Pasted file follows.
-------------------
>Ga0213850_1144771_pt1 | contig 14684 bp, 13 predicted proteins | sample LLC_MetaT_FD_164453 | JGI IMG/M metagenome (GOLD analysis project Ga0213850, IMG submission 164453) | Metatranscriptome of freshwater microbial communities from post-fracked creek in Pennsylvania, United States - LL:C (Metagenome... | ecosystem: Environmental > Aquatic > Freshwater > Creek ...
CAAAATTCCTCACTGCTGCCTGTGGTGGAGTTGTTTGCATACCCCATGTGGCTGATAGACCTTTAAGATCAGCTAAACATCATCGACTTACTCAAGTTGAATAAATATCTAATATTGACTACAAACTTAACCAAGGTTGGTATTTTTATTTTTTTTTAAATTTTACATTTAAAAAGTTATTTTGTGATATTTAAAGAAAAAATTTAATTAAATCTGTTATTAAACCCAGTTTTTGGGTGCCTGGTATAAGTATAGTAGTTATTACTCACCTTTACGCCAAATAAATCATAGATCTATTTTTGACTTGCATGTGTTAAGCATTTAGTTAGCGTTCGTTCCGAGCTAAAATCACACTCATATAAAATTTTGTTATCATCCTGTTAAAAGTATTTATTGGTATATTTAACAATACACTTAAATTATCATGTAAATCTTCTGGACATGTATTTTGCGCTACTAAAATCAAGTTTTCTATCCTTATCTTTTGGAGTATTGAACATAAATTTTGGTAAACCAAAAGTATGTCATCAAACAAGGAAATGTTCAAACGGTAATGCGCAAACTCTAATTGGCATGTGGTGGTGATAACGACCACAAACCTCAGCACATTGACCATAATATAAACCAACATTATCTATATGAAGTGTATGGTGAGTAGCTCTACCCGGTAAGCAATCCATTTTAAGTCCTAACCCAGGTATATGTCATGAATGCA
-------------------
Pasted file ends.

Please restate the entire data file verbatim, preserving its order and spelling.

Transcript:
>Ga0213850_1144771_pt1 | contig 14684 bp, 13 predicted proteins | sample LLC_MetaT_FD_164453 | JGI IMG/M metagenome (GOLD analysis project Ga0213850, IMG submission 164453) | Metatranscriptome of freshwater microbial communities from post-fracked creek in Pennsylvania, United States - LL:C (Metagenome... | ecosystem: Environmental > Aquatic > Freshwater > Creek ...
CAAAATTCCTCACTGCTGCCTGTGGTGGAGTTGTTTGCATACCCCATGTGGCTGATAGACCTTTAAGATCAGCTAAACATCATCGACTTACTCAAGTTGAATAAATATCTAATATTGACTACAAACTTAACCAAGGTTGGTATTTTTATTTTTTTTTAAATTTTACATTTAAAAAGTTATTTTGTGATATTTAAAGAAAAAATTTAATTAAATCTGTTATTAAACCCAGTTTTTGGGTGCCTGGTATAAGTATAGTAGTTATTACTCACCTTTACGCCAAATAAATCATAGATCTATTTTTGACTTGCATGTGTTAAGCATTTAGTTAGCGTTCGTTCCGAGCTAAAATCACACTCATATAAAATTTTGTTATCATCCTGTTAAAAGTATTTATTGGTATATTTAACAATACACTTAAATTATCATGTAAATCTTCTGGACATGTATTTTGCGCTACTAAAATCAAGTTTTCTATCCTTATCTTTTGGAGTATTGAACATAAATTTTGGTAAACCAAAAGTATGTCATCAAACAAGGAAATGTTCAAACGGTAATGCGCAAACTCTAATTGGCATGTGGTGGTGATAACGACCACAAACCTCAGCACATTGACCATAATATAAACCAACATTATCTATATGAAGTGTATGGTGAGTAGCTCTACCCGGTAAGCAATCCATTTTAAGTCCTAACCCAGGTATATGTCATGAATGCA